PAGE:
Essay: Narrative Criticism to Kill a Mockingbird Movie Transcript

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¶ … setting of this classic film is the deep South during the Great Depression. The story is told through the eyes of a young girl, named Scout, played in the movie by Mary Badham, whose father is a prominent lawyer in the small, fictitious Alabama town of Maycomb. The Depression has hit Maycomb hard but Scout's family, which consists of herself, her brother, Jem, played by Phillip Alford, and her father, Atticus, have been largely unaffected. The role of Atticus is played by Gregory Peck.

The plot of the movie centers on the fate of a local black man who is represented by Scout's father. The young black man is charged with the rape of young white woman and, despite the sterling defense offered by Atticus, is ultimately convicted. In a twist to the plot, the convicted black man, under suspicious circumstances, escapes from jail and is subsequently killed by his pursuers.

After the furor of the trial has died down Bob Ewell, father of the alleged victim, begins threatening Atticus for embarrassing him in court, resolves to get even with him. Atticus gives little concern to such threats but the Ewell proofs true to his word and attacks the Finch children on Halloween night with a knife. The assault results in injuries to Jem and Scout but Boo comes to their rescue and kills Ewell.

The story also has a subplot wherein Scout and her brother, joined by a friend named Dill, played by John Megna, develop a fascination with a local resident, Boo Radley. Radley, played by a young Robert Duvall, lives with his brother but lives a mysterious life that provides fodder for the three young children to imagine all sorts of strange possibilities about Boo's life. To amuse themselves the three children begin a relentless campaign to get Boom, who is reclusive, to come out of his house. Despite warnings from Scout's father urging the children to leave Boo alone, the three youngsters persist in their wonderings about Boo and, through a strange set of circumstances, the children actually develop a relationship with Boo even though they never actually have any contact with him until Boo actually acts to save Scout's life.

Scout and her family enjoy an exalted position in their community. As the daughter of one of the town's most successful attorney's Scout and her brother have few material wants and this does not change during the course of the story but her family is placed under significant scrutiny by the other white citizens of the town resulting from her father's representing Tom Robinson. Both children were teased and abused at school and around town as the other citizens expressed their dissatisfaction over the fact that Atticus had decided to take on the representation of Robinson. The entire town had decided that Robinson, played by Brock Peters, was guilty and that no trial was necessary.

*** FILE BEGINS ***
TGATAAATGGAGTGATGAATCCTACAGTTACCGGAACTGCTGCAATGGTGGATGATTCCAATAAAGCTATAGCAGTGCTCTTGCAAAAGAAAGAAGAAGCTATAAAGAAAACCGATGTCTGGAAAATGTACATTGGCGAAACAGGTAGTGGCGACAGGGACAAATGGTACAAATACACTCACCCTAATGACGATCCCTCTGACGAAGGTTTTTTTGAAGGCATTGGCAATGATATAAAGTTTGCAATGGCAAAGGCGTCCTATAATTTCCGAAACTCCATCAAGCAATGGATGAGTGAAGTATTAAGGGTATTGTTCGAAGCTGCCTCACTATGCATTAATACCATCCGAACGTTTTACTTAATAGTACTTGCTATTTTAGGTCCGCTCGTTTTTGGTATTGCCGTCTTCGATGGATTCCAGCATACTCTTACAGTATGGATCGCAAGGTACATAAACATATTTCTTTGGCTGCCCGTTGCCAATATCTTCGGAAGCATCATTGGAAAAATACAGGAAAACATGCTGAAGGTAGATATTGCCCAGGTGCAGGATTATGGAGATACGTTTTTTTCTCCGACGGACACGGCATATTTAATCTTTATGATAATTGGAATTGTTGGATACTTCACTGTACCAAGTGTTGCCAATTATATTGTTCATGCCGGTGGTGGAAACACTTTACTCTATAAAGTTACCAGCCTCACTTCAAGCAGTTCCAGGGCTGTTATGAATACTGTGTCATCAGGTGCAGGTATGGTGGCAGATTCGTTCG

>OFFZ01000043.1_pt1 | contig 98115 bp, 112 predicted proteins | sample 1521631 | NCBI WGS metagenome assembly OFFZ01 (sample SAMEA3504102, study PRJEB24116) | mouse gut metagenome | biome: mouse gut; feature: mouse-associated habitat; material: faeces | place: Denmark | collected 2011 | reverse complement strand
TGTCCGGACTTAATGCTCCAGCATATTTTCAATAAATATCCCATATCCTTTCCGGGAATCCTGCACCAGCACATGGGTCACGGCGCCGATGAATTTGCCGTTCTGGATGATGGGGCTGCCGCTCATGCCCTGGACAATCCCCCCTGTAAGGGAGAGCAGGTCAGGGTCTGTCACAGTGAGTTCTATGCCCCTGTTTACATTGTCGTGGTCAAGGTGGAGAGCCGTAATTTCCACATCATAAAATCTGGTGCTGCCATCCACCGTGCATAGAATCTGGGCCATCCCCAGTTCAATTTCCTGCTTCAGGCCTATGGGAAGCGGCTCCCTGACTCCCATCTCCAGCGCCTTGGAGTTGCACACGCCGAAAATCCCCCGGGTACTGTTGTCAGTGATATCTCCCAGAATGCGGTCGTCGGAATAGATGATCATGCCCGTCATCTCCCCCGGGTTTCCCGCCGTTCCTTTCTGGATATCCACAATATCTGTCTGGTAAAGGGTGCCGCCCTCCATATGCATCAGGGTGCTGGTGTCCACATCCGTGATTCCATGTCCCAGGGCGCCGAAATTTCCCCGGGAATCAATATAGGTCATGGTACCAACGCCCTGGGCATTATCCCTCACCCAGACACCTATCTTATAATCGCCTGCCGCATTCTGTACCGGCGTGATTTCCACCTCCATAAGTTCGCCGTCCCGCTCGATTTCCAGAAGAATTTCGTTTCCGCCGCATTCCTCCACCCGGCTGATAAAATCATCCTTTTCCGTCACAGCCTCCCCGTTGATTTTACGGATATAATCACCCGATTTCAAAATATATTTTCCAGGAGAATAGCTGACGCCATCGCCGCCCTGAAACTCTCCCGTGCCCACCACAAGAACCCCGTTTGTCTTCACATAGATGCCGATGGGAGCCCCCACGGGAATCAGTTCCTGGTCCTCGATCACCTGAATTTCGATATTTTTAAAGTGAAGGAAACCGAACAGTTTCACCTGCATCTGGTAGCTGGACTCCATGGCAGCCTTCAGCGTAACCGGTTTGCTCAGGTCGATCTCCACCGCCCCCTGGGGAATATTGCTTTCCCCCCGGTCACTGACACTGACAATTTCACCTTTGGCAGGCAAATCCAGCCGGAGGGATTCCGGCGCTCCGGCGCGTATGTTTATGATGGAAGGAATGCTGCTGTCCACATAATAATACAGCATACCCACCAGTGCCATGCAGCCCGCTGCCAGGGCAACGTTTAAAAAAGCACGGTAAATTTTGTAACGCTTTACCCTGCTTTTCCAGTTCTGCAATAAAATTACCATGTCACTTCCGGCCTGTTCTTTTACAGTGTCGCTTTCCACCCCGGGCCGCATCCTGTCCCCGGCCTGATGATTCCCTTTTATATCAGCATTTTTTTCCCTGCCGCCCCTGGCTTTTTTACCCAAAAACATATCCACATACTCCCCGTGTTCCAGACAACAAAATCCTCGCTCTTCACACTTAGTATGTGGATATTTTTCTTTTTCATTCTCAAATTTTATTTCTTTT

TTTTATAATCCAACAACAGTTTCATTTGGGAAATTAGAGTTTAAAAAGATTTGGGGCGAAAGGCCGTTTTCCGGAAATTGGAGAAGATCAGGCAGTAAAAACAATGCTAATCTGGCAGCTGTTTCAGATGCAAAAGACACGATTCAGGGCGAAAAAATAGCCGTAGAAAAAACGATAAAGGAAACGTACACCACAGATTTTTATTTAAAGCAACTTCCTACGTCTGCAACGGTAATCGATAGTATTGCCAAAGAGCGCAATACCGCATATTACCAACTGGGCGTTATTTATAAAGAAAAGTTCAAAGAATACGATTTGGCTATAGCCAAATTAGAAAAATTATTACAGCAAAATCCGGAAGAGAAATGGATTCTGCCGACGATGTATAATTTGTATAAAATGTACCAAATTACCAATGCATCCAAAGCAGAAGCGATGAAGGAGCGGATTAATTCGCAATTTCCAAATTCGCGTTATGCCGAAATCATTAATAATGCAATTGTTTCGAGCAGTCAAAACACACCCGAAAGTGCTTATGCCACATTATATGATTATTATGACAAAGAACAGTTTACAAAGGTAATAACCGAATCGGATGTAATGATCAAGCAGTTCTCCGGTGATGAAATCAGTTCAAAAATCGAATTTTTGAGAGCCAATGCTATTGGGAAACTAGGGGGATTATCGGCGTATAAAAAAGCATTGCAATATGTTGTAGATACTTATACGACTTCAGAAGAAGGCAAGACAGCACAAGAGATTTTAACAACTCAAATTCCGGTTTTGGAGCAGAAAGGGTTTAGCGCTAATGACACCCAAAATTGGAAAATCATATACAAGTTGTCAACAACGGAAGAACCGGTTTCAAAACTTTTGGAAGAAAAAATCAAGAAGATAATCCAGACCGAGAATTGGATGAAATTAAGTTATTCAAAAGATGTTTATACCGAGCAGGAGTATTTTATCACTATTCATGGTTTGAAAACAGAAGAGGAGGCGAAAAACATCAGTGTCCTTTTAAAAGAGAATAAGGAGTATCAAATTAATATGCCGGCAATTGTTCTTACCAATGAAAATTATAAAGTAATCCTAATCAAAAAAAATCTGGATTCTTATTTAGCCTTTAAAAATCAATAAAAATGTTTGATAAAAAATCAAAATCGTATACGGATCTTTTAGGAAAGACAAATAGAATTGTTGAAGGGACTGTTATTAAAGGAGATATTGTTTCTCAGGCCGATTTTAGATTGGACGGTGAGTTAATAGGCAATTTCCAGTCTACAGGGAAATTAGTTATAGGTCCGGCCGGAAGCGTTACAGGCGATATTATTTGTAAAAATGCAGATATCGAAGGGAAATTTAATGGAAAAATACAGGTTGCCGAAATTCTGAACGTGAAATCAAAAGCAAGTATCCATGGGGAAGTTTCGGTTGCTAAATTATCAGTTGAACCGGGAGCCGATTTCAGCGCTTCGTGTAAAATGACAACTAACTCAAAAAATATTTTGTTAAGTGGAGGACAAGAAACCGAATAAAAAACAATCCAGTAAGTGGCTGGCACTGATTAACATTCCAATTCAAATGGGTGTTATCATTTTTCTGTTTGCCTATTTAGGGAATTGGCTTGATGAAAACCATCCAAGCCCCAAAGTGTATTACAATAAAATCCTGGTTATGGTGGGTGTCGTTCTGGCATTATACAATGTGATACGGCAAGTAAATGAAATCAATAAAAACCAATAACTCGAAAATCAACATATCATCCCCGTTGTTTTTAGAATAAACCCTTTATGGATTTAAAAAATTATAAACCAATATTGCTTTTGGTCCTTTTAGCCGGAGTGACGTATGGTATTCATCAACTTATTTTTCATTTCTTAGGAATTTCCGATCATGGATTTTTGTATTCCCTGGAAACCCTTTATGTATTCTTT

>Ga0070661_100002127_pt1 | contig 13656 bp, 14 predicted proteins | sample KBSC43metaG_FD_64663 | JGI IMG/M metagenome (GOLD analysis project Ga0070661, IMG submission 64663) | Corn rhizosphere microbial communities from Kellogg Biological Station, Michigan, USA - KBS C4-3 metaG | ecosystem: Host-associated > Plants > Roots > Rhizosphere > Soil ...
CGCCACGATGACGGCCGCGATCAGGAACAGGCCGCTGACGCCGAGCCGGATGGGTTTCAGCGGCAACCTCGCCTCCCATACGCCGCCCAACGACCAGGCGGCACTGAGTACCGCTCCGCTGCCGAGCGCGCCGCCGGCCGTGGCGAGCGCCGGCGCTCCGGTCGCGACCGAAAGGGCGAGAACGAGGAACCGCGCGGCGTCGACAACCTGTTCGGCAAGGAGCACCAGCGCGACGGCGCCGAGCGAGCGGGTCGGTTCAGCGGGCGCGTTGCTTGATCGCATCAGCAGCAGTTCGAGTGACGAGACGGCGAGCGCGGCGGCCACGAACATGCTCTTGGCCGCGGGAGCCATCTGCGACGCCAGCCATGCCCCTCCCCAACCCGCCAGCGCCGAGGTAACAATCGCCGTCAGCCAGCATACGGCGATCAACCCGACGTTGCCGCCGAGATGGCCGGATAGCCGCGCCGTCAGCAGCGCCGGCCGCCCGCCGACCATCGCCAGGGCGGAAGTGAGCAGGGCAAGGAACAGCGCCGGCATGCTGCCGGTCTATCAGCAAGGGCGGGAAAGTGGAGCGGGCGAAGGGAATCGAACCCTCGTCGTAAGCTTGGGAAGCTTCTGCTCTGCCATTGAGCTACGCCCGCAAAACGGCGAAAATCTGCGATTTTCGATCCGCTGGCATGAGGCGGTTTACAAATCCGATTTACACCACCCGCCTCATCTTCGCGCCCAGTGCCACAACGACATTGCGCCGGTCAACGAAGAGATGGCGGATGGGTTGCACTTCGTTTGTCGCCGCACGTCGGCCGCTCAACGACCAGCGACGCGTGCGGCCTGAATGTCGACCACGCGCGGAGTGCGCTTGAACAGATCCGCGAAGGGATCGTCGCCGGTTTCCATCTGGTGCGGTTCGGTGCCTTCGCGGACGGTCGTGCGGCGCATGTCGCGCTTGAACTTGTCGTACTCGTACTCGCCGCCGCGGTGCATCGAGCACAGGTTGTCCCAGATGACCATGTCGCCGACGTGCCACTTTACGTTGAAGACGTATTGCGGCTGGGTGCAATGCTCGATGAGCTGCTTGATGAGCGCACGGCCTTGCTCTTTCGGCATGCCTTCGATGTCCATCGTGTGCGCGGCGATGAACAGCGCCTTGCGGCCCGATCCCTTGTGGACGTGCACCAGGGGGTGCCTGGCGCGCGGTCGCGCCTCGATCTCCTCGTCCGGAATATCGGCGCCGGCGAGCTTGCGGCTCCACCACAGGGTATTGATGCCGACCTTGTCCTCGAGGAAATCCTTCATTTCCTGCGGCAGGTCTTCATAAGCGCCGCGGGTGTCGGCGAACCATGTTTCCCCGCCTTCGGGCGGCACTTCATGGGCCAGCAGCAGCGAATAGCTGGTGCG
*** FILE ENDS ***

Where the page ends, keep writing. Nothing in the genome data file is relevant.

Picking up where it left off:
The movie closes with Scout reflecting on what has occurred. She has recovered completely from the injuries that she received the night Boo saved her and her father has continued to run his law practice just like he always. Normalcy has returned. Scout, however, has matured significantly after being exposed to the evils of prejudice, both racial and personal.

The major theme of the movie is its examination of whether or not human nature is essentially good or evil. In this regard, the focus is on the transformation of the two young children, the siblings, Jem and Scout, from two innocent children who view the world as innocents and how, because of a series of events in their young lives, begin to see the world much differently. During the course of one summer both children are exposed to several situations where they are exposed to how evil man can be toward each other and, in the process, both of them lose a portion of their innocence.

Scout and her brother, Jem, are transformed at the expense of two of the stories more important characters, Boo Radley and Tom Robinson. Both Boo and Tom are revealed through the telling of the story as good men. Neither man has ever done anything to distinguish themselves as having any aspect of evil in their hearts and their ability to handle the effects of evil is brought into focus as the events of the story unfold. Both men are eventually destroyed by the factors of hatred, prejudice, and ignorance that pervade Maycomb, Alabama.